Brandy the cat turned 14 on New Year’s Day.
No, that’s not an arbitrary day that my husband and I chose for her birthday, my little tortoise shell-colored was indeed born on New Year’s Day 14 years ago. Her former owner (she was a surrender) confirmed the date.
And while her headstrong temperament (and appetite) may be equivalent to the 14 year-old teenager she is in “human years”, in “cat years” she’s closer to about 72 human years. As spry as she is for her 14 years, and as much as she can fool us sometimes with her kitten-like behavior (she still roughhouses with her catnip toys!), it is very important that my husband and I remember that we share our home with a senior kitty.
What does that mean? Primarily it mans monitoring her diet and physical well-being. She sees a vet every two months to monitor her chronic medical conditions. She takes various vet prescribed medications as well as vet-approved supplements for her urinary tract health, digestive health, nerve and heart function, and joint health. (NOTE: Please check with your vet before introducing new supplements into your pet’s existing diet.)
Her physical well-being of course includes her teeth. It is very easy sometimes, for cat owners (new or experienced) to forget or be unaware of their cat’s dental health until circumstances require major veterinary help.
First of all cats, even less-so than dogs, are not typically amenable to teeth brushing. I can only speak from personal experience, but of the three cats I’ve owned as an adult, and the 10+ my family has adopted or raised, only three would allow us to clean their teeth. Don’t get me wrong, it IS possible to brush a cat’s teeth. Teaching them as kittens or gentle training with an adult cat with a good disposition can certainly make teeth brushing a reality. However, for cats that will not allow you to brush their teeth their are dental care alternatives.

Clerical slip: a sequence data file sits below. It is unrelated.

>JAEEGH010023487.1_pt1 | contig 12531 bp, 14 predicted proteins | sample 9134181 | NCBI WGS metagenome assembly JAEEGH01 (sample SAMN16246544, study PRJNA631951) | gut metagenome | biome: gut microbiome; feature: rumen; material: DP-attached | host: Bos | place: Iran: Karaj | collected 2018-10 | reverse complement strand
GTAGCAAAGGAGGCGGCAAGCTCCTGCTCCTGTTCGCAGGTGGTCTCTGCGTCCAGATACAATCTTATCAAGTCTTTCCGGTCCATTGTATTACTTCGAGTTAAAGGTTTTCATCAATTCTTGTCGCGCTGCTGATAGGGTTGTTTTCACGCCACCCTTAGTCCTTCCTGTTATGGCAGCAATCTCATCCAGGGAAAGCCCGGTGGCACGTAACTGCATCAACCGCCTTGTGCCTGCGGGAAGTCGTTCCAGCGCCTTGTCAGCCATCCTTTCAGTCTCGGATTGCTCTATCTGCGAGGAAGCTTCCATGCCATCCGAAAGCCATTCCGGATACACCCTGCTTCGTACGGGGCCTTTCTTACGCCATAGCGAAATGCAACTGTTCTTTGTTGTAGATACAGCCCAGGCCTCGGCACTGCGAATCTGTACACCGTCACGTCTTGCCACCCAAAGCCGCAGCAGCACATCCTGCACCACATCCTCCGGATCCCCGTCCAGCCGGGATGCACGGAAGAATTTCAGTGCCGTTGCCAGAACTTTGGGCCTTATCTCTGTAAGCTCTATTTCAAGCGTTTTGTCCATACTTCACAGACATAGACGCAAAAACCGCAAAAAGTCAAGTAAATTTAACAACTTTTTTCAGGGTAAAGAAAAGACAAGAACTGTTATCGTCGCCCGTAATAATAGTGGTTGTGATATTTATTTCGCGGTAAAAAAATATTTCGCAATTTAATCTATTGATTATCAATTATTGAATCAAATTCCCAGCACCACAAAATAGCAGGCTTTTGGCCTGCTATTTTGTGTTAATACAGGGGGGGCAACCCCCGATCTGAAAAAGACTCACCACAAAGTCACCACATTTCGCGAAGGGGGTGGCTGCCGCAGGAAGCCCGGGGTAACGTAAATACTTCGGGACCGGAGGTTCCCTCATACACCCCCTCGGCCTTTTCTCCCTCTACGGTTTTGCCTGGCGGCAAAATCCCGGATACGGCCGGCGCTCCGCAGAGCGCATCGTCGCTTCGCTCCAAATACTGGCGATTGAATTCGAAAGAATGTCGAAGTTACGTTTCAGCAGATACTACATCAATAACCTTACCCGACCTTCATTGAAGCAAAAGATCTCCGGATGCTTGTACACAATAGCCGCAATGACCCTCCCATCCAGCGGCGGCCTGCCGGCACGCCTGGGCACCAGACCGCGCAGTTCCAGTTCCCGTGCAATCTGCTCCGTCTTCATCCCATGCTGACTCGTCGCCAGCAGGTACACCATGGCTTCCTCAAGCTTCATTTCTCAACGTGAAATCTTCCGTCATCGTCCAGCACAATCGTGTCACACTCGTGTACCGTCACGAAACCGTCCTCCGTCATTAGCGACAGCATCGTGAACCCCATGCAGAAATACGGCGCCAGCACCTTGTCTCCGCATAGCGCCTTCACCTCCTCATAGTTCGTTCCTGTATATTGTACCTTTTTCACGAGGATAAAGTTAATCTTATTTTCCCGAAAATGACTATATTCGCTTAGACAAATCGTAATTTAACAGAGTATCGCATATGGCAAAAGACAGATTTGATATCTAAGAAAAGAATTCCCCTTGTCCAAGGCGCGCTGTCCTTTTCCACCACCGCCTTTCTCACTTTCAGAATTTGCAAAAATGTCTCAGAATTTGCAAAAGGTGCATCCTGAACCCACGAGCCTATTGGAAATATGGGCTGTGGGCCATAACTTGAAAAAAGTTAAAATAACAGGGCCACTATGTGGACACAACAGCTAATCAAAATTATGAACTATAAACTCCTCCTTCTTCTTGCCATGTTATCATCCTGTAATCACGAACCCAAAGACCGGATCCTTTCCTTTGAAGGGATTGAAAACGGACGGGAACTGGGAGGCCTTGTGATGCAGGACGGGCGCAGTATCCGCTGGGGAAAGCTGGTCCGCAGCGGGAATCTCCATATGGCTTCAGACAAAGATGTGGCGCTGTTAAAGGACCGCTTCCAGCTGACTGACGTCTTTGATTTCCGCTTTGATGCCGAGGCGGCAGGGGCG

Secondly, cats don’t exhibit tooth or mouth pain readily. Even more so than dogs, often cats will not show signs of pain as an instinct not to reveal “weakness”. Even the most trusting house cats often show no signs of discomfort until it is intolerable.
Of course, it is best to stop severe dental issues before they happen, but even the most vigilant cat parents can be caught off guard. The following are some warning signs that your cat may be in dental or oral distress:
This is not a complete list, but it’s what I’ve seen in the past and what vets have mentioned as warning signs. Of course, we always say, know your cat’s (or any pet’s) behavior, and if they begin acting in an alarming way go to the vet. Better safe than sorry.
But it is possible to head off major dental problems in your beloved cat — even if you are unable to brush their teeth.
I’ll be completely honest: I’m obviously not a vet, and Brandy does not have perfect teeth. However, as far as senior cats go her vets have commented that
A) She still has all her teeth. Sounds like no big deal, but many older cats lose their teeth or have to have some — if not MOST — of their teeth extracted.
B) While she has some plaque and tartar build up, Brandy doesn’t have bad breath nor does she appear to have any major “problem” teeth.
As far as senior cats go, my vet says she is looking good.